The Country Music Hall of Fame was a fine way to follow-up the Opry; bringing to light the evolution and diversity of country music from folk, blues, gospel, bluegrass, pop and rockabilly.
A trip to Centennial Park was our last day’s venture. The city’s foremost art museum is housed in The Nashville Parthenon, the only full-scale replica of the Greek Parthenon in existence. Inside is the re-creation of the 42-foot statue of Athena. The permanent focus of the museum is paintings of 19th and 20th century American artists.
Elvis is in the building! almost – impersonator John Beardsley belted out tunes in Nashville’s “A tribute to The King”; a good primer as we would be leaving for Memphis the next day.
I’ll never forget my first sighting of Elvis. In a darkened movie theatre in 1957, as part of a friend’s birthday party, I was among a bunch of 13 year olds being treated to “Jailhouse Rock”. A poke from the birthday girl next to me telling me to “get with it” made me realize I had been transfixed, hardly breathing as I watched this “Elvis fellow” gyrate around the cell-block with his voice sending goose bumps down my spine, while the other kids were snapping their fingers and jumping around in their seats. Rick’s first encounter was on the Ed Sullivan show where Elvis was only shown from the waist-up, as word was out that his antics had a demoralizing effect on youth. Whether an Elvis fan or not, Graceland is a moving experience. The 500 acre farm is by no means ostentatious, but is eccentric. The home remains decorated in the 70’s tackiness of green and gold shag carpets, mirrors and fake fur. The surrounding buildings include an office, a $200,000 splurge on a racket ball court, and a trophy edifice giving testimony to the over one billion records sold. Further back are stables, with horses still grazing in the fields. Beside the ordinary sized pool are the graves of his mother, father and grandmother, and “The King” himself. The Elvis-mobile collection and his airplanes are housed in separate museums across the street, and of course, memorabilia shops abound. Elvis, the non-conformist to expressing his creativity, got caught up in the fun money can bring and the popular pharmaceutical escapes of the 70’s, ending for him in an ultimate escape. Big-screen T.V.’s everywhere bring back to life his dynamic style, charismatic personality, and incredible voice; his music is his legacy.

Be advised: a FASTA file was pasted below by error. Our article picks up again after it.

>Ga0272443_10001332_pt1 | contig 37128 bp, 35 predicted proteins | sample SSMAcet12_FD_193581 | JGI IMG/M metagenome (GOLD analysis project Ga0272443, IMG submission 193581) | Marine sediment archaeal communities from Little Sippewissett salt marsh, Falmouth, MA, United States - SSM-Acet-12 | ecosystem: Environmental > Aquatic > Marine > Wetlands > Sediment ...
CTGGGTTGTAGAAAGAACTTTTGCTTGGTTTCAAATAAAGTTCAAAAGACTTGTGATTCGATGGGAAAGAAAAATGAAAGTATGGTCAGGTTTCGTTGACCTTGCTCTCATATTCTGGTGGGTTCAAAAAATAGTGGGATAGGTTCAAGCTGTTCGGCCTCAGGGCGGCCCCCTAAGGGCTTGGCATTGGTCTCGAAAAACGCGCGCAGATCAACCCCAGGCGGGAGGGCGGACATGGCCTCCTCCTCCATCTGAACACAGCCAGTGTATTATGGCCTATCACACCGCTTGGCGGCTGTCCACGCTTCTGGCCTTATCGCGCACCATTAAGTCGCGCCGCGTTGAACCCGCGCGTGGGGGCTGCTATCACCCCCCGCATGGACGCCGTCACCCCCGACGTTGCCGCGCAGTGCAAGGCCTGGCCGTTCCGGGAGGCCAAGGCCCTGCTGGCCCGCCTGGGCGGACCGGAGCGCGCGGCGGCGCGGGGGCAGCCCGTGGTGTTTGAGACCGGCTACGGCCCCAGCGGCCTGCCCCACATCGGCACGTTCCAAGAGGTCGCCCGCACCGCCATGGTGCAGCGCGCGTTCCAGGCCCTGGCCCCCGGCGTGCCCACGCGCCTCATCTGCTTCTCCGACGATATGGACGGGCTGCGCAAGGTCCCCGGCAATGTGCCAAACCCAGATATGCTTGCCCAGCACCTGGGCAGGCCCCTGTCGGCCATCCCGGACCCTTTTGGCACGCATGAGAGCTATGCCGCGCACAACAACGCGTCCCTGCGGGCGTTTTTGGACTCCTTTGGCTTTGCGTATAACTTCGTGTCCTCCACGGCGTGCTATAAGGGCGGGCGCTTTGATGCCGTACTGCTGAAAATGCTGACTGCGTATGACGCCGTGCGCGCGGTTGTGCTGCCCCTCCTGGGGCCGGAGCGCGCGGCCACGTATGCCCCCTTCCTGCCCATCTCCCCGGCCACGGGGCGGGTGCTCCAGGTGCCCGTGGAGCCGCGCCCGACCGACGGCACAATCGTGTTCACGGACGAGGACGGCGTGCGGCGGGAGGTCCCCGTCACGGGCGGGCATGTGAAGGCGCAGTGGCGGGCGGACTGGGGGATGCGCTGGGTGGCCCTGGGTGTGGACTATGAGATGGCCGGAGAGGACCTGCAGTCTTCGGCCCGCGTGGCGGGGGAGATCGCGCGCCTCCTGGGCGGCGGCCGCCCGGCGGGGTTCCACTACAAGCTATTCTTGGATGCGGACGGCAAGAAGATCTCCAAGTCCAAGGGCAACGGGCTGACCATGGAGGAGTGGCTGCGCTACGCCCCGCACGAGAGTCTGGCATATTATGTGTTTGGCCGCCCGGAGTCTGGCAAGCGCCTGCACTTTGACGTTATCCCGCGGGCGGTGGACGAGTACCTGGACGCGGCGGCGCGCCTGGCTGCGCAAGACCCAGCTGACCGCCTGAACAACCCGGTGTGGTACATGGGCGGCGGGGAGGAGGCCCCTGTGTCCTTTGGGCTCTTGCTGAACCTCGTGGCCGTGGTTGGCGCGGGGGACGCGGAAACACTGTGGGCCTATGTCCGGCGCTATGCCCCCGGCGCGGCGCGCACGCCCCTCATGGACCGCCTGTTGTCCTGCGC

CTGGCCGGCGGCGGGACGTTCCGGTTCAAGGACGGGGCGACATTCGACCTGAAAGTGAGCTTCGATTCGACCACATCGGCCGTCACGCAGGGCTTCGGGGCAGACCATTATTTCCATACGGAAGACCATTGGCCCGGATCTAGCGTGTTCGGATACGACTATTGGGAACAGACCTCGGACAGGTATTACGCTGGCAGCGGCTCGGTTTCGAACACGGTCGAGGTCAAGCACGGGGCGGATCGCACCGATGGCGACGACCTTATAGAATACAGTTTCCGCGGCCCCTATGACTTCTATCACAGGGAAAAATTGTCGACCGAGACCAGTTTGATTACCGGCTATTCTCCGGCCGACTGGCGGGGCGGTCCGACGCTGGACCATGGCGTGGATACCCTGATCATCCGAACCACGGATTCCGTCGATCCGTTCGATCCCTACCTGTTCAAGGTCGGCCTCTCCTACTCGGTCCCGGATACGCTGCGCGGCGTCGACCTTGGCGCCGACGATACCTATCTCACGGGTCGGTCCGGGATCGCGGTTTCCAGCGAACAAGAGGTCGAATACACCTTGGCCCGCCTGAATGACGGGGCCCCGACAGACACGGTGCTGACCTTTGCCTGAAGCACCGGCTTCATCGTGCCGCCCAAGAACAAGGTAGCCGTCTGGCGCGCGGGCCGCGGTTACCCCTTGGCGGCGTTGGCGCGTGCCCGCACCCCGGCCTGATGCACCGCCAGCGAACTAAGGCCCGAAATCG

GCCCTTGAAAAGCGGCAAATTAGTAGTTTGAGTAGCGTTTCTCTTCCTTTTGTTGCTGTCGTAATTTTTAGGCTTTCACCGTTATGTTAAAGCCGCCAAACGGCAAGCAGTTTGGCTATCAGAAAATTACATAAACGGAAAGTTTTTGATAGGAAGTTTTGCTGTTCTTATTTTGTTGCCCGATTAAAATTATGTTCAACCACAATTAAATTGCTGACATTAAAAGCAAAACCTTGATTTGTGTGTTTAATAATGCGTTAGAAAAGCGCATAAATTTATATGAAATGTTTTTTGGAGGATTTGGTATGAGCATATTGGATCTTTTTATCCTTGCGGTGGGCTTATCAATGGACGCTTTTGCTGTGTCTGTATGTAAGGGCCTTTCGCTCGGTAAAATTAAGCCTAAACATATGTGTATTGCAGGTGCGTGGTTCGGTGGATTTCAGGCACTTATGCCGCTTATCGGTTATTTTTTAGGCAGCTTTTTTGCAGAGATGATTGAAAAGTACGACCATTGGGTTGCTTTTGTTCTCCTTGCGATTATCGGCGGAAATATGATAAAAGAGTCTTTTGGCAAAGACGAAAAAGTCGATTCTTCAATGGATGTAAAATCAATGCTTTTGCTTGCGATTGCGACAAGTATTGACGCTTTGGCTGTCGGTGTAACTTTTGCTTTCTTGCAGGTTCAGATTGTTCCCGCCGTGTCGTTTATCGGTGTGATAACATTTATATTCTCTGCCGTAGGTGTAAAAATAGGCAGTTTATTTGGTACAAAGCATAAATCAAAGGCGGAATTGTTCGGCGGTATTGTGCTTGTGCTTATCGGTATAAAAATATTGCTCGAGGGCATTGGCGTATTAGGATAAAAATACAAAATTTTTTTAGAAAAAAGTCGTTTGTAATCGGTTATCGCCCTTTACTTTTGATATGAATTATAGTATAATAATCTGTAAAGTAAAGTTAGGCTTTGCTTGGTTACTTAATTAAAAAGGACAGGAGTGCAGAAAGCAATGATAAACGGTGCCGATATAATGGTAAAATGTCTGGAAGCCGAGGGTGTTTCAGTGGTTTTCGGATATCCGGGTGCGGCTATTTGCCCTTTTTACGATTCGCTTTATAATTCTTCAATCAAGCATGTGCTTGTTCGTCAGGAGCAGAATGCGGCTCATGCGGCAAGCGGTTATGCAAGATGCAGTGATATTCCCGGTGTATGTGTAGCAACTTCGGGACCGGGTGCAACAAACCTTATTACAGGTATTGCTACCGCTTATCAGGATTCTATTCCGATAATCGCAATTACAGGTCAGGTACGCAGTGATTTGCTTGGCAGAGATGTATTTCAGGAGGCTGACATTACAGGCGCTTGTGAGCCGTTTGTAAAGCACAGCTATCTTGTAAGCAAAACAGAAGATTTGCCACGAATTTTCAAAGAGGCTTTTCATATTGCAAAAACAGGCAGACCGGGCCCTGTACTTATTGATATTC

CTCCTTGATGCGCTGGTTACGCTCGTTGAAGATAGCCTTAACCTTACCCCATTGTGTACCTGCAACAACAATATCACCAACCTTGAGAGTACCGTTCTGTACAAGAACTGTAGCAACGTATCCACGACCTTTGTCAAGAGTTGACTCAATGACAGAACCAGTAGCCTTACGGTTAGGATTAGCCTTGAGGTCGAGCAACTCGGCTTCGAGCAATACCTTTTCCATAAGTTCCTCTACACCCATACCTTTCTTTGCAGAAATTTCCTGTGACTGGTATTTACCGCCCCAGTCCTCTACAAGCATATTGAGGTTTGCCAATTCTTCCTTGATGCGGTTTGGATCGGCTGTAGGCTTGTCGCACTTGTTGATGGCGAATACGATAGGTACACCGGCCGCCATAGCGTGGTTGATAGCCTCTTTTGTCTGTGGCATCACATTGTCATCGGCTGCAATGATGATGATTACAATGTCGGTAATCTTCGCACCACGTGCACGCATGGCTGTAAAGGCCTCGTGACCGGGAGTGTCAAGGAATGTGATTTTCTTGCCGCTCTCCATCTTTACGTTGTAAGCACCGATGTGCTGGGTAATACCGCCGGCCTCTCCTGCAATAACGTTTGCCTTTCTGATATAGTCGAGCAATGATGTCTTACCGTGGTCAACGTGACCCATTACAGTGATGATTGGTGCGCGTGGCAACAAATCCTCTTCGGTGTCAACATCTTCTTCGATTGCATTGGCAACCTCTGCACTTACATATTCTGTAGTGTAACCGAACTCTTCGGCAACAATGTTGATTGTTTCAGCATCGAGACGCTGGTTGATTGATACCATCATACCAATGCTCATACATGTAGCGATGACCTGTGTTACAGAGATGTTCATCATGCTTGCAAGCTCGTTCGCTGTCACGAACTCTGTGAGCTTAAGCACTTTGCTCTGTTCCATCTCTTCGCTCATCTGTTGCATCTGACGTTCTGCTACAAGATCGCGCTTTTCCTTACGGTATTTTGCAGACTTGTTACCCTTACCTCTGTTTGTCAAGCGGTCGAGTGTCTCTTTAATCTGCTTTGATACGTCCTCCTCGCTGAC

The National Civil Rights Museum is housed in the turquoise coloured Lorraine Motel, the site of the assassination of the Reverend Dr. Martin Luther King Jr., a compelling and factual chronicling of key events in the long, slow fight of the Civil Rights Movement.
Blues tunes wafted out onto the sidewalks from the shops and bars on Beale Street. Ahhh, at last the temperature was a typical 40 degree Celsius day. Keeping an eye out for a later supper spot, it was narrowed down to “The Pig on Beale” advertising slow smoked BBQ pork with an attitude, or B.B. King’s Blues Club, for southern delights and live music. Seeing a line-up of police hoisting big bags from the take-out window of B.B. Kings clinched the decision, as police and truck drivers always know the best eateries. Making it over to the Peabody Hotel before 5:00 p.m. we settled in to wait for the novel parade of ducks, waddling to background music, from the central fountain, and down the red carpet to the elevator that whisks them away to their Penthouse Palace on the roof for the night. Every morning at ll:00 a.m. sharp the ducks return on the same red carpet to cavort in the fountain for the day. Though the ducks are changed every three months, this quirky tradition has been going on since the 1930’s. B.B.’s here we come. Our planned light supper morphed into a feast once we saw the menu. Catfish deep-fried to perfection, collard greens with pork rind, hot corn cakes smothered in butter, crispy slivered onion rings, and a slab of melt-in-your-mouth BBQ ribs with an outstanding secret sauce; each forkful accompanied by the strains of an acoustic guitar and soulful blues lyrics. We were the ones waddling now, as we left with our B.B. King keepsake beer glasses tucked under our arm. B.B’s is our choice with a whopping 9 out of 10 in our “Hobbit-Worthy 1-10 Restaurant Rating System”.
There are some distinct differences as we travel further south. Since Kentucky, we are seeing more areas of poor housing and business areas struggling to survive. Elvis Presley Boulevard is just one such example; shabby with lots of boarded up buildings. But the air is fresher, the sun is hotter, and the mode of living is more relaxed. Our love of “the south” just grows and grows.
Hope yer day is a goin great!
Irene & Rick